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Adam Wainwright’s Fastball

Posted By JoseCansecoForMayor On October 23, 2013 @ 1:25 pm In Player Analysis | No Comments

Adam Wainwright has a great curveball. It’s probably the best curveball in baseball. Look at the curveball leaderboard, and you’ll find that he’s on top by a wide margin. Of course, if you’ve seen Wainwright, even in GIF form, you don’t need those numbers to tell you that. You know it’s a nasty pitch.

But, the curveball has always been a great pitch for Wainwright. While Wainwright has posted a career-best 2.55 FIP and 2.80 xFIP in 2013, his curveball has a slightly lower swinging strike rate than it did in 2012. Also, the curve hasn’t produced as many groundballs. Wainwright was solid, but not spectacular in 2013.

So, how has Wainwright been so much more successful in 2013 than in 2012?

Perhaps the biggest factor is that Wainwright has utilized his four-seam fastball much more frequently in 2013, throwing it on over 20 percent of his pitches. Before 2012, Wainwright didn’t feature a four-seam fastball. Even in 2012, he threw the pitch very sparingly.

The four-seamer has been a very effective pitch for Wainwright in 2013. He’s throwing the pitch for a strike 71% of the time, a higher rate than the two-seamer or sinker, whose usage has been curtailed. This helped Wainwright get ahead, and according to StatCorner he threw more pitches ahead in the count than ever before. As a consequence, Wainwright had a career-best 3.7% walk rate in 2013. Entering 2013, his walk rate sat at 6.7%.

Furthermore, the four-seamer produced swings and misses. The pitch had a 7.6% whiff rate. The sinker’s best rate was 4.2%. By run value, Wainwright’s four-seamer was the 8th best in baseball┬áin 2013. I know, pitches exist in the context of repertoires, but consider that Wainwright’s two-seamer had a run value on par with the two-seamer of Jeremy Bonderman. That should tell you that it wasn’t his most effective pitch.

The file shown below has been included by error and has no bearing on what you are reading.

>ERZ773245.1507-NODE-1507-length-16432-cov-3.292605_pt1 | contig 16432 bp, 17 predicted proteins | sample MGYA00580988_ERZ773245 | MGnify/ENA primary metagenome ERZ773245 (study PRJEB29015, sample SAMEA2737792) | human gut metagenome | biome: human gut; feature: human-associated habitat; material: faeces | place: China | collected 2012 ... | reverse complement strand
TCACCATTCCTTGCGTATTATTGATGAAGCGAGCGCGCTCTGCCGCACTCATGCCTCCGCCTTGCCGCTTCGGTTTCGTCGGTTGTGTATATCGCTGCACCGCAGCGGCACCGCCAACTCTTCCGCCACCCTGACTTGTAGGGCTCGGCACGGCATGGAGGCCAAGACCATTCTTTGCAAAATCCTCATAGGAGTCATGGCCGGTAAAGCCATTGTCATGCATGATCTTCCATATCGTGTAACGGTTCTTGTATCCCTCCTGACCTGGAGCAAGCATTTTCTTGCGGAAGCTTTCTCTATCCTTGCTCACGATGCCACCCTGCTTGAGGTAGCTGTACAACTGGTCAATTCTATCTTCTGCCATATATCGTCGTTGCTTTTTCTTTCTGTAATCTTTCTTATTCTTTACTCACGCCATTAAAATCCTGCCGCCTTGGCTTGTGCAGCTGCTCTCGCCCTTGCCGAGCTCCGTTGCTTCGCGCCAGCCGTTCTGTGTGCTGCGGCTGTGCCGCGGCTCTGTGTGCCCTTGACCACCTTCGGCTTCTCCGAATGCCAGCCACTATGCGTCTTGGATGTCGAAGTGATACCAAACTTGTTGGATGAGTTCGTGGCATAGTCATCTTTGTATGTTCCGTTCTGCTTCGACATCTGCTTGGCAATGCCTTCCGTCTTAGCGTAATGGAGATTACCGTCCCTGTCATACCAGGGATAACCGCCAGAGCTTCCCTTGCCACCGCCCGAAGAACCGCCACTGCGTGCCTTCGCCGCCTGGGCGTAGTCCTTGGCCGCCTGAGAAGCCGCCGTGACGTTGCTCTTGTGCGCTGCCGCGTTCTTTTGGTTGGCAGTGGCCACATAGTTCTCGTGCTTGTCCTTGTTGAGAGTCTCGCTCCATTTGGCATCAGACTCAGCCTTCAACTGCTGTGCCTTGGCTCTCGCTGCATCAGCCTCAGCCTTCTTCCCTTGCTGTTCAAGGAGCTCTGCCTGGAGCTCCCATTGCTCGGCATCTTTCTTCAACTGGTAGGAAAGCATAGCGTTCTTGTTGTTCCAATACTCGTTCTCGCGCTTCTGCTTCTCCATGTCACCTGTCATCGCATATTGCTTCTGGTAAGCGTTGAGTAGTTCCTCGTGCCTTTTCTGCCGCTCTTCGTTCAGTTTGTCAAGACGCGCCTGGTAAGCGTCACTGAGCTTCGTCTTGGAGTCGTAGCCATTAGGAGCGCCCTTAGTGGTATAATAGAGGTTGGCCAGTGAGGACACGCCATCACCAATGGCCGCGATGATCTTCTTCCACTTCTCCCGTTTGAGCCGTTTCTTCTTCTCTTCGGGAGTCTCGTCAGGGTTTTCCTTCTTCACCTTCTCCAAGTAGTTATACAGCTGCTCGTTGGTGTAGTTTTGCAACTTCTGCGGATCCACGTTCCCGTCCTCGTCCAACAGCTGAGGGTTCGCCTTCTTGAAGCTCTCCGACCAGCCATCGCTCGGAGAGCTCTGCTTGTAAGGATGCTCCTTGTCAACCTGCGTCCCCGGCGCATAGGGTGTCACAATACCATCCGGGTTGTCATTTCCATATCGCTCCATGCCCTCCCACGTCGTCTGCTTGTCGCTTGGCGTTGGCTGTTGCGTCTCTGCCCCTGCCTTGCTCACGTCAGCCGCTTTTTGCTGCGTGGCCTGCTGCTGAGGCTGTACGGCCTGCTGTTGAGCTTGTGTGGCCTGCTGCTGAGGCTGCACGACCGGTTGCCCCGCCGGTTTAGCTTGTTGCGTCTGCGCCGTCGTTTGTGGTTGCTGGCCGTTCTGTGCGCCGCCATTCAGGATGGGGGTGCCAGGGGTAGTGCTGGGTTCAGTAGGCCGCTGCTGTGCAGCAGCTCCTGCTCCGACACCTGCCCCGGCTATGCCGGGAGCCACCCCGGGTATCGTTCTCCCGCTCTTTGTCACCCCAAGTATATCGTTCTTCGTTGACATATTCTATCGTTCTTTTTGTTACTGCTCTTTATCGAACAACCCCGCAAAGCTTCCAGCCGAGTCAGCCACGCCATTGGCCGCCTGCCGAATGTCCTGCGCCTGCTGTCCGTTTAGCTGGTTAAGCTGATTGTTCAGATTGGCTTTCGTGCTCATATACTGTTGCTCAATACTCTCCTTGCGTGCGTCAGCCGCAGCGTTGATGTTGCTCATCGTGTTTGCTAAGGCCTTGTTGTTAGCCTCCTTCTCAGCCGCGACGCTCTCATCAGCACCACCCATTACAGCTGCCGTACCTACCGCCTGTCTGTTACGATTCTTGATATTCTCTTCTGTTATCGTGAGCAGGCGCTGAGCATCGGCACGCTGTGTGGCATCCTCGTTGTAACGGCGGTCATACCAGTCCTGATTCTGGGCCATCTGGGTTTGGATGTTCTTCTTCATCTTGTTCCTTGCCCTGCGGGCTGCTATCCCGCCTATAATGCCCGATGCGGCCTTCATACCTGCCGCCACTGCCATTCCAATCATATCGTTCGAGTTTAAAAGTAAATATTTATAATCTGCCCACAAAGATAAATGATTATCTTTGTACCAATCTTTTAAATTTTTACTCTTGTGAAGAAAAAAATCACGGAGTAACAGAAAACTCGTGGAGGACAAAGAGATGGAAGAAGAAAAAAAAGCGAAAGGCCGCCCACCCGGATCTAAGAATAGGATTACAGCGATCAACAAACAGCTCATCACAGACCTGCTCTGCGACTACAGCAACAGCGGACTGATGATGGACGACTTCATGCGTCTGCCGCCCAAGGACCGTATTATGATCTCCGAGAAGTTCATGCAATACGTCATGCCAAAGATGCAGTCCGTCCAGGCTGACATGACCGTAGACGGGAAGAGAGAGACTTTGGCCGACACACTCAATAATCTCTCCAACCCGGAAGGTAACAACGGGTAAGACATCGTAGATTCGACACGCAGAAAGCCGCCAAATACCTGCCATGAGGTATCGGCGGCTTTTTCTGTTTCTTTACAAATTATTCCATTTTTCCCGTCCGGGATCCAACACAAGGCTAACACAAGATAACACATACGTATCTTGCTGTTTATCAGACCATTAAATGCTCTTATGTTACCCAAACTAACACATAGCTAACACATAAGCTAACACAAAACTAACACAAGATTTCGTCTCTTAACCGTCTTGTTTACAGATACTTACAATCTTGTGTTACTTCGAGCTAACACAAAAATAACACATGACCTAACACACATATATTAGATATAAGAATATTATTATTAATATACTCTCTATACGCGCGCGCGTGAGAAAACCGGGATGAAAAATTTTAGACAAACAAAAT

Even with the increased usage of the four-seam fastball, Wainwright has not sacrificed his groundball rate. At 49.1%, it is nearly equal to his career rate of 49.4%.

He’s throwing the pitch harder than ever. Maybe it took Wainwright more than a year to fully recover from the Tommy John injury he suffered before the 2011 season. When he threw the four-seamer in 2012, it averaged less than 90 miles per hour.

During the playoffs, the four-seamer has averaged nearly 94 miles per hour. Maybe the guns are juiced up, or maybe adrenaline is kicking in, but the pitch is up almost two miles from the regular season. Whatever the case, Wainwright is relying on his four-seamer even more during the playoffs. He’s thrown 23 innings, and surrendered only four runs, with 20 strikeouts and just a lone walk.

At age 32, and after throwing more than 240 innings during the regular season, Wainwright is looking stronger than ever. The addition of his four-seam fastball is proof that you can teach an old dog new tricks. Kudos to Cardinals pitching coach Derek Lilliquist and Wainwright for making the adjustment.


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